Cosplaying above all else is a hobby that is run majority on being social with others. The heart of you doing it might be simply to dress up as your favorite character, but in the end you will become this character in order to socialize with others (or attempt to.)
So why is it that cosplay cannot be just about fun? Because people don’t socially interact the same way and do not agree with each other. You have millions of cosplayers who are from different towns, different countries, speak different languages, believe in different religions or philosophies, believe in different political ideals, were all raised differently, have different kin and different family, ect ect. Though you may not think you bring these in with you when you cosplay, these are the fundamental ideals that build you as a person. So when you put several thousand people together in the same location with only ‘cosplay’ as their only similarity, there is going to be friction.
Cosplay is not a perfect hobby. If you expect to interact socially with other people in this hobby you have to come to realize that there is going to be problems and there are going to be disagreements. And that people are going to want to vocalize that there are problems in the community and either be even toned about it or radical off the wall.
When you throw down a cosplay disagreement as ‘cosplay drama’, you spit in the face of the debate that might be rather important to the growth of our community.
- CONsent isn’t just a bunch of girls in sexy outfits complaining that they hate being called ‘fuckable’ at con. It’s a microcosm of a fight against rape culture and other types of harrassment in our own community.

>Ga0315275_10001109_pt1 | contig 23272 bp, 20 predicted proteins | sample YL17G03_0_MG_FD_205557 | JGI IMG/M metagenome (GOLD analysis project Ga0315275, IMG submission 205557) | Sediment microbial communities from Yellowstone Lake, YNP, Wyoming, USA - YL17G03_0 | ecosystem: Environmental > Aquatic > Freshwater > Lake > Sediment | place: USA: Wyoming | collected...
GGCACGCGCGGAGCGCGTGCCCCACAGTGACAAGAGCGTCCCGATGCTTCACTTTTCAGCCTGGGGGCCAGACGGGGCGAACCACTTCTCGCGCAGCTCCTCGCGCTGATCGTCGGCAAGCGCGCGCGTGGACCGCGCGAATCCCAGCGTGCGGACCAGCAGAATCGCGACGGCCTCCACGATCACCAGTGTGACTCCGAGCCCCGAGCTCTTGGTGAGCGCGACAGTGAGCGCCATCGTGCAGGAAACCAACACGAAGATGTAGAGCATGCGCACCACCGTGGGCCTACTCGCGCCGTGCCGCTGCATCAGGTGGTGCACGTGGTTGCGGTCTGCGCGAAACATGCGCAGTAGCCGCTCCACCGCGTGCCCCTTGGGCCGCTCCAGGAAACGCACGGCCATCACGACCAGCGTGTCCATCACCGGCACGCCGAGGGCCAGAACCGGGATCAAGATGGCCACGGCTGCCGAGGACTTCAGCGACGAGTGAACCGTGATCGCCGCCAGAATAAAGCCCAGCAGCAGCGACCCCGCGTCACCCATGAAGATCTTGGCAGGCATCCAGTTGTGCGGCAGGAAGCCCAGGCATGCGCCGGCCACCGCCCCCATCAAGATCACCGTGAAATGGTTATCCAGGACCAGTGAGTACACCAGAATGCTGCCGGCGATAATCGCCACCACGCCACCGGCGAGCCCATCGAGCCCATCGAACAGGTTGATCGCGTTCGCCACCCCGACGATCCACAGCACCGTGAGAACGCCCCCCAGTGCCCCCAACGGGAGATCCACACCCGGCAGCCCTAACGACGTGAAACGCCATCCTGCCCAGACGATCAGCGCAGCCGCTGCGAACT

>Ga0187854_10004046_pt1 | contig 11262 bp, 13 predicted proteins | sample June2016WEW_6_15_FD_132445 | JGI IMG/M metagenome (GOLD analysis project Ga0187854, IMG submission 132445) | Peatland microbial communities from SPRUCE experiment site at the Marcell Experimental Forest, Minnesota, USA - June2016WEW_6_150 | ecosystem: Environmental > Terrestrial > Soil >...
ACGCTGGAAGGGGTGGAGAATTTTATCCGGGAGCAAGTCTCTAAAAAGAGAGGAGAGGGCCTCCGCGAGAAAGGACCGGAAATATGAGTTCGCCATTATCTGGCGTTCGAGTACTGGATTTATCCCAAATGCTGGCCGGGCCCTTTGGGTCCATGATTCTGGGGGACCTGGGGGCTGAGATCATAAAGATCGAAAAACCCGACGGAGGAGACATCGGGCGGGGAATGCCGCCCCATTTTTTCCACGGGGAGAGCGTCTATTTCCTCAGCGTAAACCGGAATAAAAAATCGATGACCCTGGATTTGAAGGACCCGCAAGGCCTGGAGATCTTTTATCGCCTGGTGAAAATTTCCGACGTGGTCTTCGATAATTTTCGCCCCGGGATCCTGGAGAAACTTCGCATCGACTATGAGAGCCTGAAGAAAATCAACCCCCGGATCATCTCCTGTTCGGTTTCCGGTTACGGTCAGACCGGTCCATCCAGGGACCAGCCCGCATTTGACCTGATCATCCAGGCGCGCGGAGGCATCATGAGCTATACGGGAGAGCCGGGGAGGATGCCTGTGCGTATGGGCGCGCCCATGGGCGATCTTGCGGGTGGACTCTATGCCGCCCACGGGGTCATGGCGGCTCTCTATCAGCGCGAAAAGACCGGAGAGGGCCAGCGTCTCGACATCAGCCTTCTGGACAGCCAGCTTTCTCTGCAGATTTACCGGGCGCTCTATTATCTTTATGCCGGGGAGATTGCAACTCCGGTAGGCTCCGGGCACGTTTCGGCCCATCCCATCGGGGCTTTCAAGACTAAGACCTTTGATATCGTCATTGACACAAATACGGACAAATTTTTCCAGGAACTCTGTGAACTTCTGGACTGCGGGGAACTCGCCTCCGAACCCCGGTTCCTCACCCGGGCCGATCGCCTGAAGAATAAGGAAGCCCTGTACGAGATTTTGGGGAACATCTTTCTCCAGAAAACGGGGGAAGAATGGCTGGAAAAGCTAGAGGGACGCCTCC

- The fight over paid/free photographers is more than people being cheap. It’s also revealing a lot of issues when it comes to photographers at conventions now having to face the fear of being hit with needing to make licensing issues at conventions in order to have their own light equipment or professional gear with them.
- The issue with Nigri selling a picture isn’t some photographer complaining he’s not getting paid, it’s an actual case of copyright infringement and was trying to spread the word to get her to take down the piece when he wasn’t being taken seriously.
Calling any of these issues ‘cosplay drama’ is attempting to put up a wall between you and the ‘issue’ because you do not want to deal with it. You want to keep this ideal that cosplay is a ‘perfect hobby about fun.’ But the nice thing about cosplay not being perfect is the fact that it keeps it fluid, evolving, and growing more and more every day; it has no founded rules or moderators that need to keep it perfect.
At the same time you cannot cherry pick a topic based on its format. I’ve seen the same people this week share the Wonderwoman cosplayer photo on their facebook page and a day later complain about how CONsent is nothing but drama.
There will always be the radicals that over-blow everything, that’s part of having different people in a hobby. And it is alright to be at the sidelines and just not give a crap about what is going on: that is a logical choice as well. But by summing up any issue growing in the community as a ‘cosplay drama’ simply limits yourself in helping an ever growing community involved because of an innate fear of the hobby changing.
Unless it is someone specifically picking out other people to make a mockery of them, not all social discussions in our community are drama. Its something that people want to talk about to fix (or unfix) so let them discuss. Time to get rid of ‘cosplay drama.’